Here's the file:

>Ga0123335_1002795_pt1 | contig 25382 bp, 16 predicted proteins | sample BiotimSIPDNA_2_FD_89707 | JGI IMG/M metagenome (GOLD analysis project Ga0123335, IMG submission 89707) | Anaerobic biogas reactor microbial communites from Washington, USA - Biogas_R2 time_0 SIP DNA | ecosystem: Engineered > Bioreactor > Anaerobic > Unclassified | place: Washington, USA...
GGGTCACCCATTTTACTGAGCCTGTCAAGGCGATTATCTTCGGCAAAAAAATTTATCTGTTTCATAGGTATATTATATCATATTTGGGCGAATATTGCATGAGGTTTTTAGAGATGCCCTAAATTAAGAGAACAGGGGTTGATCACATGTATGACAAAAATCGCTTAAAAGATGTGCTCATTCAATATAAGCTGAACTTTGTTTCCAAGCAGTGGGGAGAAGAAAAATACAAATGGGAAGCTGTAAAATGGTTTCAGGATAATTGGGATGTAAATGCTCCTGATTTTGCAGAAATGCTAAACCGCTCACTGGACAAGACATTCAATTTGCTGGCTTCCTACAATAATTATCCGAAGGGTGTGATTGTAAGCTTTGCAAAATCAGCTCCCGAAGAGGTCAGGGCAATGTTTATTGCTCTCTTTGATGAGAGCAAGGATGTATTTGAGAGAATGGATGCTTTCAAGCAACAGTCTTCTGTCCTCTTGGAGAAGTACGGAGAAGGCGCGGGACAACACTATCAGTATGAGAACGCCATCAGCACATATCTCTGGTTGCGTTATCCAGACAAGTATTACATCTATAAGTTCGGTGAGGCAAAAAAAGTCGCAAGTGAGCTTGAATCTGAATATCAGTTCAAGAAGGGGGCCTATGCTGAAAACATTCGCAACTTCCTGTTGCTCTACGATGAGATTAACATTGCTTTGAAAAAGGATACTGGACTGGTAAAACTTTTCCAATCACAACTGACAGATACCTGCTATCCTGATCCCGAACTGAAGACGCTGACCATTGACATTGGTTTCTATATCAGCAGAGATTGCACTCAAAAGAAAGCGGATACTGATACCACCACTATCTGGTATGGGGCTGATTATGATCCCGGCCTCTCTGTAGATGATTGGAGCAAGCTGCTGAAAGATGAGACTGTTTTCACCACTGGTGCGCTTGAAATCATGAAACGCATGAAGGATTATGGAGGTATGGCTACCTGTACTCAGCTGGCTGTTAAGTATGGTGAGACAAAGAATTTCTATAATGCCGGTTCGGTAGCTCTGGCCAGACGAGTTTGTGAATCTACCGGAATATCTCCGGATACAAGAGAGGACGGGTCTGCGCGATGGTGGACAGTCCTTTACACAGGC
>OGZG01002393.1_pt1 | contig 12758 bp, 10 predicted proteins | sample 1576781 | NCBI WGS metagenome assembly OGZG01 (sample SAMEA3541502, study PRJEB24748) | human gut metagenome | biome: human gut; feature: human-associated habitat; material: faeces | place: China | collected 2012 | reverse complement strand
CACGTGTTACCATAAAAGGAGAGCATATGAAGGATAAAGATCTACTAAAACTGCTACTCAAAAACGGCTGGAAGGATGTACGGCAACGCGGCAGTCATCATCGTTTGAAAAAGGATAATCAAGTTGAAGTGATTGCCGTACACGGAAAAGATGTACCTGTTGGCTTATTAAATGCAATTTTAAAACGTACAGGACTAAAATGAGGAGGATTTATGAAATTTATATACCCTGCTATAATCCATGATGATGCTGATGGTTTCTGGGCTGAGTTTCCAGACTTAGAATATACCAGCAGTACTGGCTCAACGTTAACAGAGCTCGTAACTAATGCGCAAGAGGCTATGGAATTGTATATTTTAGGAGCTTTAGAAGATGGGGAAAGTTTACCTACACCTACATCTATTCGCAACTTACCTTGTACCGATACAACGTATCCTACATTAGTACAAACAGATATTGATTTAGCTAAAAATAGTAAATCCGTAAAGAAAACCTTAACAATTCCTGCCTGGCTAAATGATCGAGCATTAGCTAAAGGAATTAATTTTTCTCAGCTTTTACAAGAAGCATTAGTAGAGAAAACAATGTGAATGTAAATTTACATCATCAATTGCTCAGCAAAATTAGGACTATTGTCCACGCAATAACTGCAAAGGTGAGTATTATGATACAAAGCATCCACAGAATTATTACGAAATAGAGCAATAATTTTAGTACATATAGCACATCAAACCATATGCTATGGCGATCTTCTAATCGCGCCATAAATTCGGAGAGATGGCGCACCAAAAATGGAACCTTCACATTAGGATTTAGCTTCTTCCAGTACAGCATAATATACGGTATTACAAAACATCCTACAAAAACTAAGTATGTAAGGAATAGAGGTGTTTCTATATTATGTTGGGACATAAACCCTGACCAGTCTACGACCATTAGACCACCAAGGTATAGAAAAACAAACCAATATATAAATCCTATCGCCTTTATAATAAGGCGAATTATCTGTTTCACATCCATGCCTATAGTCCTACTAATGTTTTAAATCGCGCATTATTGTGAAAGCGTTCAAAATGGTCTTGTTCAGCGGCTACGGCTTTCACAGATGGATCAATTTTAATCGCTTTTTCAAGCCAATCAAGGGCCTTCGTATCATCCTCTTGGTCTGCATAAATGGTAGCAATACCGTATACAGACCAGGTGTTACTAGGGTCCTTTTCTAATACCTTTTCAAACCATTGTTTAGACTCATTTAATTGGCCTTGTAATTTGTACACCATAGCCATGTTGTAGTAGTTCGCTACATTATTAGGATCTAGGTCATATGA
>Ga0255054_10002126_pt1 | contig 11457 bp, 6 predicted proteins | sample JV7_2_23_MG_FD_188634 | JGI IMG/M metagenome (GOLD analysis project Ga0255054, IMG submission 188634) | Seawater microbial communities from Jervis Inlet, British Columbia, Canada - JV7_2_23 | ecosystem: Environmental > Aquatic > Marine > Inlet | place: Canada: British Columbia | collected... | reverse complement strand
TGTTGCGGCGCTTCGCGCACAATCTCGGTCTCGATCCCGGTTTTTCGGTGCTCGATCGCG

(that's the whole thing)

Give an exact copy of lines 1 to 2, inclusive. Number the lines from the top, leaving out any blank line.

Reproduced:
>Ga0123335_1002795_pt1 | contig 25382 bp, 16 predicted proteins | sample BiotimSIPDNA_2_FD_89707 | JGI IMG/M metagenome (GOLD analysis project Ga0123335, IMG submission 89707) | Anaerobic biogas reactor microbial communites from Washington, USA - Biogas_R2 time_0 SIP DNA | ecosystem: Engineered > Bioreactor > Anaerobic > Unclassified | place: Washington, USA...
GGGTCACCCATTTTACTGAGCCTGTCAAGGCGATTATCTTCGGCAAAAAAATTTATCTGTTTCATAGGTATATTATATCATATTTGGGCGAATATTGCATGAGGTTTTTAGAGATGCCCTAAATTAAGAGAACAGGGGTTGATCACATGTATGACAAAAATCGCTTAAAAGATGTGCTCATTCAATATAAGCTGAACTTTGTTTCCAAGCAGTGGGGAGAAGAAAAATACAAATGGGAAGCTGTAAAATGGTTTCAGGATAATTGGGATGTAAATGCTCCTGATTTTGCAGAAATGCTAAACCGCTCACTGGACAAGACATTCAATTTGCTGGCTTCCTACAATAATTATCCGAAGGGTGTGATTGTAAGCTTTGCAAAATCAGCTCCCGAAGAGGTCAGGGCAATGTTTATTGCTCTCTTTGATGAGAGCAAGGATGTATTTGAGAGAATGGATGCTTTCAAGCAACAGTCTTCTGTCCTCTTGGAGAAGTACGGAGAAGGCGCGGGACAACACTATCAGTATGAGAACGCCATCAGCACATATCTCTGGTTGCGTTATCCAGACAAGTATTACATCTATAAGTTCGGTGAGGCAAAAAAAGTCGCAAGTGAGCTTGAATCTGAATATCAGTTCAAGAAGGGGGCCTATGCTGAAAACATTCGCAACTTCCTGTTGCTCTACGATGAGATTAACATTGCTTTGAAAAAGGATACTGGACTGGTAAAACTTTTCCAATCACAACTGACAGATACCTGCTATCCTGATCCCGAACTGAAGACGCTGACCATTGACATTGGTTTCTATATCAGCAGAGATTGCACTCAAAAGAAAGCGGATACTGATACCACCACTATCTGGTATGGGGCTGATTATGATCCCGGCCTCTCTGTAGATGATTGGAGCAAGCTGCTGAAAGATGAGACTGTTTTCACCACTGGTGCGCTTGAAATCATGAAACGCATGAAGGATTATGGAGGTATGGCTACCTGTACTCAGCTGGCTGTTAAGTATGGTGAGACAAAGAATTTCTATAATGCCGGTTCGGTAGCTCTGGCCAGACGAGTTTGTGAATCTACCGGAATATCTCCGGATACAAGAGAGGACGGGTCTGCGCGATGGTGGACAGTCCTTTACACAGGC